« Must Read - Save Social Security | Main | The American Present »


May 21, 2010

Week Of Action On Jobs

-- by Dave Johnson

This post originally appeared at Campaign for America's Future (CAF) at their Blog for OurFuture as part of the Making It In America project. I am a Fellow with CAF.

On the one side there are millions of people needing jobs and millions more "underemployed," the economy is still mired in a very, very slow recovery that is a recovery only in the technical sense, an increasing wave of foreclosures that has reached into the "prime" loans and 1 out of every 7 mortgages has at least missed a payment and has at worst stopped paying.

Foreclosures continue to rise.

Businesses are not hiring. People need jobs that only government programs can provide. The reason only government can is because of the spending gap created by the economic crisis.

The Spending Gap

This chart from Brad DeLong explains why and by how much government needs to make up the difference:

Deficit Hawks Following The Plan

On the other side are the "deficit hawks," driven by anti-government ideology, following The Plan of the Reagan Revolution:


  • Step 1: Cut taxes to "cut the allowance" of government so that it can't function on the side of We, the People. Intentionally force the government into greater and greater debt.

  • Step 2: Use the debt as a reason to cut the things government does for We, the People.. When the resulting deficits pile up scare people that the government is "going bankrupt" so they'll let you sell off the people's assets and "privatize" the functions of government. Of course, insist that putting taxes back where they were will "harm the economy."

  • Step 3: Blame liberals for the disastrous effects of spending cutbacks.

Now, true to the plan, Bush leaves behind a $1.4 trillion deficit and the corporate/conservative opinion-shapers are saturating us with warnings that the government is going to go bankrupt if we don't cut back. Typical of the debate, Jobs Bill Funded by Higher Buyout Tax Faces Friction on Deficit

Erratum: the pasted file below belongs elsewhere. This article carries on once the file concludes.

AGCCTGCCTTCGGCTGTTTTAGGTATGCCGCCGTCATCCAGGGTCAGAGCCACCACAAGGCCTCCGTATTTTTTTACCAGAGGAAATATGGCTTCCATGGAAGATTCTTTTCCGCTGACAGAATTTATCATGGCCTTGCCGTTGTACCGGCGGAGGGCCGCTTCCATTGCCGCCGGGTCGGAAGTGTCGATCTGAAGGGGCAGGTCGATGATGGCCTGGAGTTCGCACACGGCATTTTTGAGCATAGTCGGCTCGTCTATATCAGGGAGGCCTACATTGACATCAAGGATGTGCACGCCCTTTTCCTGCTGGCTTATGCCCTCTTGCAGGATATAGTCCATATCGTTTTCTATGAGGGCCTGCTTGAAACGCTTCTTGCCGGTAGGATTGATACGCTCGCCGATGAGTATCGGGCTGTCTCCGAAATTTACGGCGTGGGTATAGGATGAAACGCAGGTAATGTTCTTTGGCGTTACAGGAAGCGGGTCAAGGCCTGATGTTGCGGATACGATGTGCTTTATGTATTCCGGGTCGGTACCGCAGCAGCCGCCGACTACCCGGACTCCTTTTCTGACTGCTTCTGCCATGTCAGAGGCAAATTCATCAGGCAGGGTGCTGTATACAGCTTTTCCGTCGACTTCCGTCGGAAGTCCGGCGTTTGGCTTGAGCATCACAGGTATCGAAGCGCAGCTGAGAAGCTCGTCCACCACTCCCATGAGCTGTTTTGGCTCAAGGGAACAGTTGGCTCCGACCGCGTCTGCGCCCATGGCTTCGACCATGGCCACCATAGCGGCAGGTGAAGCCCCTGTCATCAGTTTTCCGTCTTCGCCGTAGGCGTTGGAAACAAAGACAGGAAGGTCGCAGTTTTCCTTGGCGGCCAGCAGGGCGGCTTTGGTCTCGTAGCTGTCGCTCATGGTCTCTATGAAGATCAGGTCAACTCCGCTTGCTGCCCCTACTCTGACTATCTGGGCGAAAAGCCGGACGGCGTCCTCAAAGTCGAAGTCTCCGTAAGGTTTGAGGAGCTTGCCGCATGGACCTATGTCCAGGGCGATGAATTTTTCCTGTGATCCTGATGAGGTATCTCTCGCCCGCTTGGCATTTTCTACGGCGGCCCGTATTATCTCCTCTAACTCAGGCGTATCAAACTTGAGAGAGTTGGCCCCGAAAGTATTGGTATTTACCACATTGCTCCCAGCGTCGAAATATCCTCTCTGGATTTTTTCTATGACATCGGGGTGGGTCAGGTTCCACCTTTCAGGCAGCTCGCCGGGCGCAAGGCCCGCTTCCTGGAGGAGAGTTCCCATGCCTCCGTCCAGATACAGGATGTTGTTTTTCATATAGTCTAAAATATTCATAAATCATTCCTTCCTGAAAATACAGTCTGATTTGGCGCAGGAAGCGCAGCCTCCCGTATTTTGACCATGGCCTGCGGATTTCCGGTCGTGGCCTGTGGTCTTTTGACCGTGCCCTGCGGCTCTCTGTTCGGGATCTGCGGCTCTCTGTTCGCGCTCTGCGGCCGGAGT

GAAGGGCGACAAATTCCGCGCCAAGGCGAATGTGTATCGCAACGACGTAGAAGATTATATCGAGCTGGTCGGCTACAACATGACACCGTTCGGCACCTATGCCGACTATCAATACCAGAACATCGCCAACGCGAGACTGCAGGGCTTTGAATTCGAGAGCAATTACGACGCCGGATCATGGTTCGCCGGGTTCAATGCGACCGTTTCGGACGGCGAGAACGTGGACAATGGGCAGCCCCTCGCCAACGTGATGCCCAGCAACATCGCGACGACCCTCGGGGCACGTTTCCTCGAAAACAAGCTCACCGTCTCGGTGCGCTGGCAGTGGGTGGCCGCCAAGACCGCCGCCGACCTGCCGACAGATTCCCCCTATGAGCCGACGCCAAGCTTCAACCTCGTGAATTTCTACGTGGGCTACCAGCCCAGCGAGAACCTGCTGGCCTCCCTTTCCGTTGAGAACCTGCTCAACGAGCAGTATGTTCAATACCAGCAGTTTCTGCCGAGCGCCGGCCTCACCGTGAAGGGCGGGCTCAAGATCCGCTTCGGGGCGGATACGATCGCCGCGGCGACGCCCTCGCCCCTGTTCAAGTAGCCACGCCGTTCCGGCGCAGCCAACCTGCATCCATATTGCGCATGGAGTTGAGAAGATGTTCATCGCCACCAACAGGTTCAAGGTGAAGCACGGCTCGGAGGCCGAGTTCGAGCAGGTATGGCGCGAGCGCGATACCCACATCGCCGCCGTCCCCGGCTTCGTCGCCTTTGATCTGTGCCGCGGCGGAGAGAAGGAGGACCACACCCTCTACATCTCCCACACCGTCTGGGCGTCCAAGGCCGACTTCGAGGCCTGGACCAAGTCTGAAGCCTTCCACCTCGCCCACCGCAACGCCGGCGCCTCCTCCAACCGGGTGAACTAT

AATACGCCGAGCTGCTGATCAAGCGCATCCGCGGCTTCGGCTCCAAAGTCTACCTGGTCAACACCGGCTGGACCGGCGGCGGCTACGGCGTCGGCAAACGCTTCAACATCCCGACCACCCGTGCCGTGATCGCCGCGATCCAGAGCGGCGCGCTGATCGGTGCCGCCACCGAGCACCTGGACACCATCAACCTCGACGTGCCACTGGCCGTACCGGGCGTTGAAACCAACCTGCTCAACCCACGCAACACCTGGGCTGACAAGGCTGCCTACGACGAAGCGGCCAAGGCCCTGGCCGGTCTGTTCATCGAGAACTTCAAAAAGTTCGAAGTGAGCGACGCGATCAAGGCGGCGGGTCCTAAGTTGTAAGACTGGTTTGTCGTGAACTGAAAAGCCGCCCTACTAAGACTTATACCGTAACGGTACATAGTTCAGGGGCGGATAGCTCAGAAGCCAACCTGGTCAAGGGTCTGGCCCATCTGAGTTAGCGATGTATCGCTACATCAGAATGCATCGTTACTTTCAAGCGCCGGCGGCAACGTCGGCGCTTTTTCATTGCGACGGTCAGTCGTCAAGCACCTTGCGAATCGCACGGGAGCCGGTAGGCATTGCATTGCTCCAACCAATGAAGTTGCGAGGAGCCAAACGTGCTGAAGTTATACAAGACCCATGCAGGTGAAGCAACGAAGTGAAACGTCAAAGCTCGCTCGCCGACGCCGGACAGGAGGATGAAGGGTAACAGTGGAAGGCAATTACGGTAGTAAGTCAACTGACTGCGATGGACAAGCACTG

A jobs bill containing a proposal to more than double taxes on managers of buyout firms is running into resistance from House and Senate lawmakers worried that the legislation will widen the U.S. budget deficit.

Facing A Lost Decade

Paul Krugman warns that we face a "Lost Decade" if we listen to the deficit cutters now,

But the truth is that policy makers aren’t doing too much; they’re doing too little. Recent data don’t suggest that America is heading for a Greece-style collapse of investor confidence. Instead, they suggest that we may be heading for a Japan-style lost decade, trapped in a prolonged era of high unemployment and slow growth.

Don't Fall For It

President Obama has talked about a bold, large scale vision for a new direction for the country. But Congress and the President are getting trapped in austerity budget thinking that won’t allow them to go in direction of stimulus and helping regular people. If there is to be no money because of an austerity budget then American competitiveness, the economy and the mood of the public can only get worse. Do the DC elites actually believe the public is going to reward this with votes?